From Journal of Clinical Investigation
JCI table of contents, May 15, 2003
Approximately half of all individuals implanted with pacemakers suffer from sinus node dysfunction. A new study of one such patient reveals a previously unknown mutation in the gene thought to primarily regulate the rhythmicity of the beating heart.
TITLE: Pacemaker channel dysfunction in a patient with sinus node disease
Department of Cardiology, Hospital of the University of Münster, Münster, Germany.
View the PDF of this article at: https://www.the-jci.org/press/16750.pdf
Throwing lupus for a loop
Lupus, an autoimmune disease primarily affecting women of childbearing age, is treated with steroids that often leave patients susceptible to infections, diabetes, and high blood pressure. A new study in non-human primates reports that treatment with specific antibodies can reverse established disease without the side effects associated with current steroid-based therapies.
TITLE: CD137 costimulatory T cell receptor engagement reverses acute disease in NZB x NZW F1 lupus-prone mice
Emory University School of Medicine, Atlanta, Georgia, USA.
View the PDF of this article at: https://www.the-jci.org/press/17662.pdf
Programmed death of cardiac cells can cause heart failure
TITLE: A mechanistic role for cardiac myocyte apoptosis in heart failure
Albert Einstein College Of Medicine, Bronx, New York, USA.
Phone 1: 718-430-2609
Phone 2: 718-430-2000
View the PDF of this article at: https://www.the-jci.org/press/17664.pdf
TITLE: Activation of Mst1 causes dilated cardiomyopathy by stimulating apoptosis without compensatory ventricular myocyte hypertrophy
New Jersey Medical School and Hackensack University Medical Center, Newark, New Jersey, USA.
View the PDF of this article at: https://www.the-jci.org/press/17459.pdf
A matter of life and death: cardiac myocyte apoptosis and regeneration
New York Medical College, Valhalla, New York, USA.
View the PDF of this commentary at: https://www.the-jci.org/press/18611.pdf
Host proteins prove to be antibactericidal all on their own
TITLE: Surfactant proteins A and D inhibit the growth of Gram-negative bacteria by increasing membrane permeability.
Francis X. McCormack
University of Cincinnati School of Medicine, Cincinnati, Ohio, USA.
View the PDF of this article at: https://www.the-jci.org/press/16889.pdf
Pulmonary surfactant: a front line of lung host defense
Jo Rae Wright
Duke University School Of Medicine, Durham, North Carolina, USA.
View the PDF of this commentary at: https://www.the-jci.org/press/18650.pdf
CD44's role in allergic airway inflammation and asthma
TITLE: A role for CD44 in an antigen-induced murine model of pulmonary eosinophilia
Miyazaki Medical College, Kiyotake, Myazaki, Japan
View the PDF of this article at: https://www.the-jci.org/press/16583.pdf
CD44 -- a sticky target for asthma
Marc E. Rothenberg
Children's Hospital Medical Center, Cincinnati, Ohio, USA.
View the PDF of this commentary at: https://www.the-jci.org/press/18392.pdf
New path to therapy for pulmonary hypertension
Current treatments for pulmonary hypertension are only capable of delaying progression of the disease and lung transplantation is ultimately necessary. Researchers have now found that mice deficient of a factor known as HIF-2a are protected against pulmonary hypertension, indicating that pharmaceutical inhibitors of this factor may be useful in the prevention or reduction of pulmonary hypertension.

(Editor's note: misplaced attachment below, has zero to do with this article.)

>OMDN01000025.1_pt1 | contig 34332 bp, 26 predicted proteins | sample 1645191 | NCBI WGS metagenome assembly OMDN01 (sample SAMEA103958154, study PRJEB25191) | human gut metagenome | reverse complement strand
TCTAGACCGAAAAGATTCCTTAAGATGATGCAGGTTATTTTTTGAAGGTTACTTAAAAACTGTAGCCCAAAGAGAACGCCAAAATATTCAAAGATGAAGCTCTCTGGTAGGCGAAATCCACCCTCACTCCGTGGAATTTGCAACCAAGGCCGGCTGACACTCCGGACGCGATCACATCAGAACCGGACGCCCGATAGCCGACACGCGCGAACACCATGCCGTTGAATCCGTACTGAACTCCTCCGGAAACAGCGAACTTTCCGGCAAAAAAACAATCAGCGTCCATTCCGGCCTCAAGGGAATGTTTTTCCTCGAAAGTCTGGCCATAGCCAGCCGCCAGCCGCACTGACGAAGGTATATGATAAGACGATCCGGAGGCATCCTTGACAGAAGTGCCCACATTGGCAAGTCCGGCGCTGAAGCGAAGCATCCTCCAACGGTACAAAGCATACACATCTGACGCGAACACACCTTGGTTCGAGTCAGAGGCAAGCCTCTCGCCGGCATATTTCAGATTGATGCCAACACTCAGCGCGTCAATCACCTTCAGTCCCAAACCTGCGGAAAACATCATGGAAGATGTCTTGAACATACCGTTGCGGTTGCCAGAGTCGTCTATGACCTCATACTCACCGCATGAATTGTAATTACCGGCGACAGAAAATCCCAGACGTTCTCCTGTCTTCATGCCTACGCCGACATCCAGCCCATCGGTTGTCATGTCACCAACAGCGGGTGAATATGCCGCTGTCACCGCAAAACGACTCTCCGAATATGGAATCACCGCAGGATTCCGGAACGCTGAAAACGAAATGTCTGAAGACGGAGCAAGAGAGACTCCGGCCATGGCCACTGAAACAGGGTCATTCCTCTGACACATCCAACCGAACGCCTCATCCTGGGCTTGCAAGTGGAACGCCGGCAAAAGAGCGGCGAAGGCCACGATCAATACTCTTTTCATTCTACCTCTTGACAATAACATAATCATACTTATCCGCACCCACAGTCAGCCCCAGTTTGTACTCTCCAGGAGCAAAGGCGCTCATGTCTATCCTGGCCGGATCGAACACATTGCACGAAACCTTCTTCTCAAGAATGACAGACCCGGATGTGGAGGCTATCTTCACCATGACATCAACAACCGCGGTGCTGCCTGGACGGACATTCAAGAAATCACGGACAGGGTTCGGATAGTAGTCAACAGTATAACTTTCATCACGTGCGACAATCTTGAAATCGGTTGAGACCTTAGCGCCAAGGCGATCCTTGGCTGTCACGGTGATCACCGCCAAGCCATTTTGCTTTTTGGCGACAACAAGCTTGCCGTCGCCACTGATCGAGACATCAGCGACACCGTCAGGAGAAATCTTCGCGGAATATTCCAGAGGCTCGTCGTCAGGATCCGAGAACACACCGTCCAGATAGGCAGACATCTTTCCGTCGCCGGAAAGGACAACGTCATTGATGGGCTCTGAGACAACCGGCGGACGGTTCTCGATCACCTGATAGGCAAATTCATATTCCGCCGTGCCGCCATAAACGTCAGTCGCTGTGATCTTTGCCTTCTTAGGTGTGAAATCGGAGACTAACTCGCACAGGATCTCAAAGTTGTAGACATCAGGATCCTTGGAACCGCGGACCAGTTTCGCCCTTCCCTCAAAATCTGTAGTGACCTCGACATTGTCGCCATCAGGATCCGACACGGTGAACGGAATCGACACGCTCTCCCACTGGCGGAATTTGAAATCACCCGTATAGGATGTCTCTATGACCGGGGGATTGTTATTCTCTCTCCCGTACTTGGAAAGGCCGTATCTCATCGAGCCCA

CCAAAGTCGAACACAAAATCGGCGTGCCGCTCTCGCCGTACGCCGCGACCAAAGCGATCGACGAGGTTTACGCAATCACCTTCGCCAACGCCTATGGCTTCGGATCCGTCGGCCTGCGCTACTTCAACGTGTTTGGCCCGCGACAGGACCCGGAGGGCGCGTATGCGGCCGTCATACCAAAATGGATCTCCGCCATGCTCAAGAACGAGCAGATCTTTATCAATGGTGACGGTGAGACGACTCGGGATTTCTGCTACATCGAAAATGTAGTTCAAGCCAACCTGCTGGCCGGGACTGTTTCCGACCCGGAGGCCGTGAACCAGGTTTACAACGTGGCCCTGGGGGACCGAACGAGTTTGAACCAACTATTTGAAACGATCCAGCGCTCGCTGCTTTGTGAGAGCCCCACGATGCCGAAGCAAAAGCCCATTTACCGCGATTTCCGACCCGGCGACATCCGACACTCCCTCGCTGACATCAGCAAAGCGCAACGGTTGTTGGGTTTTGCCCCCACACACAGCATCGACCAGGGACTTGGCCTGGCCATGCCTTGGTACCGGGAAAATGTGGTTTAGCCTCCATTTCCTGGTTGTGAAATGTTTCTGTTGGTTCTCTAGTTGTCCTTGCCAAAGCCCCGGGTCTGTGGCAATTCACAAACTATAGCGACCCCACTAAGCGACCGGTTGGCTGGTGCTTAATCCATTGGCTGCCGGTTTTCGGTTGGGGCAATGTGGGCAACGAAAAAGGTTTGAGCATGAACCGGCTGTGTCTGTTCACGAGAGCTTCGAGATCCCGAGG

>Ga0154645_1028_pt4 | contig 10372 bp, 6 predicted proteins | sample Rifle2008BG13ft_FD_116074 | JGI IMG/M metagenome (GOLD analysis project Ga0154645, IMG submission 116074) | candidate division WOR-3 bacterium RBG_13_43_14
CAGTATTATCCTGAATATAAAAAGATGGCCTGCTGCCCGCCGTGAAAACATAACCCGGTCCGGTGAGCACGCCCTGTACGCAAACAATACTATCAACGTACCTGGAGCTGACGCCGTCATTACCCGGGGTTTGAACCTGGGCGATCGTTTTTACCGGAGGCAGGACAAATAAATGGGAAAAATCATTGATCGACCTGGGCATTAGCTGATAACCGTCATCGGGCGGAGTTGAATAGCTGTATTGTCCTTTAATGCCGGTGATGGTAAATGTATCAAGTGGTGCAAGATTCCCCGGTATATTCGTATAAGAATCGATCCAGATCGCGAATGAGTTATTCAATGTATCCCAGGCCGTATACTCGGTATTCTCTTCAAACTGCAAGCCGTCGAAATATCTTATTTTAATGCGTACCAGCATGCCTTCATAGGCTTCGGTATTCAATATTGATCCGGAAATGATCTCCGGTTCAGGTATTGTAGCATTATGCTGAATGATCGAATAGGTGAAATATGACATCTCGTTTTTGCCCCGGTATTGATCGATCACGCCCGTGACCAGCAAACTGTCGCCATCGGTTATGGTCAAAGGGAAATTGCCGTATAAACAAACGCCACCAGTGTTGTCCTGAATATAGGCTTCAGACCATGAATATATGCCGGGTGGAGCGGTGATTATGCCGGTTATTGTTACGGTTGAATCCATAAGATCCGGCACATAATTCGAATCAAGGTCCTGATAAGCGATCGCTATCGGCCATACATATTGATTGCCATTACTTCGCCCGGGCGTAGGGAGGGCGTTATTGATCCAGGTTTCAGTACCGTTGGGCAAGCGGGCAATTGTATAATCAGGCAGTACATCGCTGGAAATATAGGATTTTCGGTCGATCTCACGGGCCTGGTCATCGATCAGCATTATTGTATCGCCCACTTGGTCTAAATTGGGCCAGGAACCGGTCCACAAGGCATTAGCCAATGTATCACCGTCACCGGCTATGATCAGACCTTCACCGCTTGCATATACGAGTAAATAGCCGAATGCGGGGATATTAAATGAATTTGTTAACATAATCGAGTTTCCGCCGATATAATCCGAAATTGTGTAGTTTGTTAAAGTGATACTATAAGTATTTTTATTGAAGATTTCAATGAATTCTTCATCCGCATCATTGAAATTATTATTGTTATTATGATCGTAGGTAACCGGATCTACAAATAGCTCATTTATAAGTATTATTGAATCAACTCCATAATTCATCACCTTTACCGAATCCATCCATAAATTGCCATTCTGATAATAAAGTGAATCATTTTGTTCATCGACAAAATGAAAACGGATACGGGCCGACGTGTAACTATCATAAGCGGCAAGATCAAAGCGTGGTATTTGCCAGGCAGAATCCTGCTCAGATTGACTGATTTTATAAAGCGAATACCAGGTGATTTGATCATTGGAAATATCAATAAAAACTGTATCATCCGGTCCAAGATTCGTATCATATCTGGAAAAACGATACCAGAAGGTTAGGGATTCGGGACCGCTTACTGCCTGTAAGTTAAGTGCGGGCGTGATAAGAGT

TITLE: Heterozygous deficiency of hypoxia-inducible factor-2a protects mice against pulmonary hypertension and right ventricular dysfunction during prolonged hypoxia
KU Leuven, Flanders Interuniversity Institute of Biotechnology, Leuven, Belgium.
Phone 1: 32-16-345-772
Phone 2: 32-16-345-780
View the PDF of this article at: https://www.the-jci.org/press/15496.pdf
At the heart of hypertrophy
TITLE: Targeted inhibition of p38 MAPK promotes hypertrophic cardiomyopathy through upregulation of calcineurin-NFAT signaling
Jeffrey D. Molkentin
Children's Hospital Medical Center, Cincinnati, Ohio, USA.
View the PDF of this article at: https://www.the-jci.org/press/17295.pdf
Alternative strategy for tumor immunotherapy
TITLE: Antigenic drift as a mechanism for tumor evasion of destruction by cytolytic T lymphocytes
Ohio State University Medical Center, Columbus, Ohio, USA.
View the PDF of this article at: https://www.the-jci.org/press/17656.pdf
Cardiac muscle gets excited
TITLE: Functional role of inward rectifier current in heart probed by Kir2.1 overexpression and dominant-negative suppression
University of Maryland School of Medicine, Baltimore, Maryland, USA.
View the PDF of this article at: https://www.the-jci.org/press/17959.pdf
Distinguishing self from non-self in transplant rejection
TITLE: Critical role of Toll-like receptor signal adaptor protein MyD88 in acute allograft rejection
Yale University, New Haven, Connecticut, USA.
View the PDF of this article at: https://www.the-jci.org/press/17573.pdf
The cardiovascular effects of cholesterol carriers and estrogen
TITLE: HDL-associated estradiol stimulates endothelial NO synthase and vasodilation in an SR-BI–dependent manner
University of Kentucky, Lexington, Kentucky, USA.
View the PDF of this article at: https://www.the-jci.org/press/16777.pdf
Glucose sensing and signaling
TITLE: GLUT4, AMP kinase, but not the insulin receptor, are required for hepatoportal glucose sensor–stimulated muscle glucose utilization
University Of Lausanne, Lausanne, Switzerland.
View the PDF of this article at: https://www.the-jci.org/press/16888.pdf
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